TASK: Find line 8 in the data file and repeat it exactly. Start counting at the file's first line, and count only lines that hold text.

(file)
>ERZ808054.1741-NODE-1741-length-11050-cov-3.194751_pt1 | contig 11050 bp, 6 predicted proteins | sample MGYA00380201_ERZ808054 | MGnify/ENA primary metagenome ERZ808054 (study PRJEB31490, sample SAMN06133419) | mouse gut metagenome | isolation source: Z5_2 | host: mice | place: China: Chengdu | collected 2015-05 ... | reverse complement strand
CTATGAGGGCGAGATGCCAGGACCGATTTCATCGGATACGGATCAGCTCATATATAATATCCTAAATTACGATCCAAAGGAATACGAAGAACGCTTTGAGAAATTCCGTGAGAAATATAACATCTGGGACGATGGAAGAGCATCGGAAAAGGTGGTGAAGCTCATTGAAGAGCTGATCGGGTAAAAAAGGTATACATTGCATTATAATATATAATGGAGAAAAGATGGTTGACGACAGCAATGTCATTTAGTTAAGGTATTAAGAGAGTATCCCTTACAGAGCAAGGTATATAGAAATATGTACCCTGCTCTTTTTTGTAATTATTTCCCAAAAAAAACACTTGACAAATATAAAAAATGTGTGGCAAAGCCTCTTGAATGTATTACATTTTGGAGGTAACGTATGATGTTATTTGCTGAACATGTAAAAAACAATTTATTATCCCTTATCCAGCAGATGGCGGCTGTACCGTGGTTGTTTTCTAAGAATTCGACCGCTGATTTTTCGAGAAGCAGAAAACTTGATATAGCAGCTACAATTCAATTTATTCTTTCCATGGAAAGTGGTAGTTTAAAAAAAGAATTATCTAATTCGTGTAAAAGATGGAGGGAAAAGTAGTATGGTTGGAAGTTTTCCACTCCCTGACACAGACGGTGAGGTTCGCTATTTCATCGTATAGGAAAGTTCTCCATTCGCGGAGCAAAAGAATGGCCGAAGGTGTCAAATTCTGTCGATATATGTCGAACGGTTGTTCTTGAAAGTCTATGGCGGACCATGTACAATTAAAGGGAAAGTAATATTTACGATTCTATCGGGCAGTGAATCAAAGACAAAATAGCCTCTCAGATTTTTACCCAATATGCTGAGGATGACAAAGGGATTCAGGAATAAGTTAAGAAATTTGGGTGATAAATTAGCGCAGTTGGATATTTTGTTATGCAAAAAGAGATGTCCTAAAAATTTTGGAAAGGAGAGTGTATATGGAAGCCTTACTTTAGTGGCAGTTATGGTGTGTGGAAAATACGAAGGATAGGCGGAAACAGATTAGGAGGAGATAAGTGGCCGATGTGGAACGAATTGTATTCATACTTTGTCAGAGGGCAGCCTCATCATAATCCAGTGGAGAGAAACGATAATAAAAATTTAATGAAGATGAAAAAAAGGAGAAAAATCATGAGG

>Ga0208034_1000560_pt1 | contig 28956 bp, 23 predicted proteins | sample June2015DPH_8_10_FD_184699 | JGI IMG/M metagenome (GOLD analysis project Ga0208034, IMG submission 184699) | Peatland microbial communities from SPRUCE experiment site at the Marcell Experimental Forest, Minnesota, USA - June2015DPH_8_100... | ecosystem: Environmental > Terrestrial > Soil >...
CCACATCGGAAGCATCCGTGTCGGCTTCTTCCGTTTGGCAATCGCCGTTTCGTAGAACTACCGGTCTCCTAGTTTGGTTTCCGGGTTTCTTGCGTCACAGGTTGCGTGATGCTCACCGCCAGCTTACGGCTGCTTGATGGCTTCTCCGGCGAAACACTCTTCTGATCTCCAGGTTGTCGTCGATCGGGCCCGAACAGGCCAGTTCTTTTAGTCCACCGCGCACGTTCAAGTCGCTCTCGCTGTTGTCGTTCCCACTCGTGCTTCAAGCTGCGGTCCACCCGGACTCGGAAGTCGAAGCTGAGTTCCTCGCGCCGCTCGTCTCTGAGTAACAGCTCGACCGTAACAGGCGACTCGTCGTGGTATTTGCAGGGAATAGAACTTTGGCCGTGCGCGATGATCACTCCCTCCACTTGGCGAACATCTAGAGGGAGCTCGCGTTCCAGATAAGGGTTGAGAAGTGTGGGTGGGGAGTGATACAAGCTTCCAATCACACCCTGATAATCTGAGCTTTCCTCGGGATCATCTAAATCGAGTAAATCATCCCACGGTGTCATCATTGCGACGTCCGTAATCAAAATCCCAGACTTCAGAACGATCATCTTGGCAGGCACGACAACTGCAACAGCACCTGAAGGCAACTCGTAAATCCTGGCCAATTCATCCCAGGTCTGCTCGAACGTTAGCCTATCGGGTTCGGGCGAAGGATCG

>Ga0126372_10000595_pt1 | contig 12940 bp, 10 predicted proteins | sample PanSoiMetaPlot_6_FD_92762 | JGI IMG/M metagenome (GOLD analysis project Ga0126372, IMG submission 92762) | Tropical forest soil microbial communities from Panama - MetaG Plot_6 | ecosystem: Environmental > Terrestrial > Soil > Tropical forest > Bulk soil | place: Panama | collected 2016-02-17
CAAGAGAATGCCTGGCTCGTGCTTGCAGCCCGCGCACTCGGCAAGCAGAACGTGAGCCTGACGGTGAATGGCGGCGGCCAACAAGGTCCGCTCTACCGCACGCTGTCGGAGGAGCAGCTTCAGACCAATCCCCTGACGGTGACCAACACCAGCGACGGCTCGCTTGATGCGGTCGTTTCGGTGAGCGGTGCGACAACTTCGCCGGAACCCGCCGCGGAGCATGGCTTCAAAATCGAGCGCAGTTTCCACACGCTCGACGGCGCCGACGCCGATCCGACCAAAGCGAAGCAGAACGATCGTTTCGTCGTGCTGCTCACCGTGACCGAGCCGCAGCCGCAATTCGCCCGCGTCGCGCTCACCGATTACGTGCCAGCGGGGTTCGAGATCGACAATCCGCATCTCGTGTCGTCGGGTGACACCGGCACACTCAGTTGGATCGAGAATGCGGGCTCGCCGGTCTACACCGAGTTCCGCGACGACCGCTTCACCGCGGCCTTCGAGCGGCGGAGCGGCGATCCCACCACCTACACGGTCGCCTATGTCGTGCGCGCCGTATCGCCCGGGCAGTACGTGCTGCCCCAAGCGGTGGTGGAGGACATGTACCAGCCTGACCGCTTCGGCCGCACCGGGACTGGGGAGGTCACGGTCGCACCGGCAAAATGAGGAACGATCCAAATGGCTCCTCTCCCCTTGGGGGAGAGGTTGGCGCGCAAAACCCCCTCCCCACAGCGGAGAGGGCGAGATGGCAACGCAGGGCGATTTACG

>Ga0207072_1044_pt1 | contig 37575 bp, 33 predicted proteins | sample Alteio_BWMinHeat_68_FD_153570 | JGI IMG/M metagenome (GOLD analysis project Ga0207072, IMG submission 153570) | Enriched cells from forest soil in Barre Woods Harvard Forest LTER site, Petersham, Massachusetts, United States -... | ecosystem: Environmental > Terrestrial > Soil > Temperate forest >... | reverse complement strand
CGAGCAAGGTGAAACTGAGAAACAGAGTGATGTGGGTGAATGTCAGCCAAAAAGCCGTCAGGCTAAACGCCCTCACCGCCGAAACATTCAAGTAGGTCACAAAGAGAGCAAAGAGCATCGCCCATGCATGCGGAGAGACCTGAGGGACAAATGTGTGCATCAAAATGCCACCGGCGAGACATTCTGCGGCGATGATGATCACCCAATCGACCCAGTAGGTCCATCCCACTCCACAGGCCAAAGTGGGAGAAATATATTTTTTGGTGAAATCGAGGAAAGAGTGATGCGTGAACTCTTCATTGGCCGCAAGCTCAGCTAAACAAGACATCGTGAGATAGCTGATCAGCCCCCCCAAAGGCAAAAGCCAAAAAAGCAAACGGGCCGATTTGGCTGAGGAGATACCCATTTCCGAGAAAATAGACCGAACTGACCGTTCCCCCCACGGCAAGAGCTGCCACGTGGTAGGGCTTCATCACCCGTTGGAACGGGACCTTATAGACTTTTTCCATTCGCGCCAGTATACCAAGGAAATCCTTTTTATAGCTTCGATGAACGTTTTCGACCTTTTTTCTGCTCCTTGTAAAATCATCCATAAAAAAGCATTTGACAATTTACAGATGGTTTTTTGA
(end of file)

CGAGCAAGGTGAAACTGAGAAACAGAGTGATGTGGGTGAATGTCAGCCAAAAAGCCGTCAGGCTAAACGCCCTCACCGCCGAAACATTCAAGTAGGTCACAAAGAGAGCAAAGAGCATCGCCCATGCATGCGGAGAGACCTGAGGGACAAATGTGTGCATCAAAATGCCACCGGCGAGACATTCTGCGGCGATGATGATCACCCAATCGACCCAGTAGGTCCATCCCACTCCACAGGCCAAAGTGGGAGAAATATATTTTTTGGTGAAATCGAGGAAAGAGTGATGCGTGAACTCTTCATTGGCCGCAAGCTCAGCTAAACAAGACATCGTGAGATAGCTGATCAGCCCCCCCAAAGGCAAAAGCCAAAAAAGCAAACGGGCCGATTTGGCTGAGGAGATACCCATTTCCGAGAAAATAGACCGAACTGACCGTTCCCCCCACGGCAAGAGCTGCCACGTGGTAGGGCTTCATCACCCGTTGGAACGGGACCTTATAGACTTTTTCCATTCGCGCCAGTATACCAAGGAAATCCTTTTTATAGCTTCGATGAACGTTTTCGACCTTTTTTCTGCTCCTTGTAAAATCATCCATAAAAAAGCATTTGACAATTTACAGATGGTTTTTTGA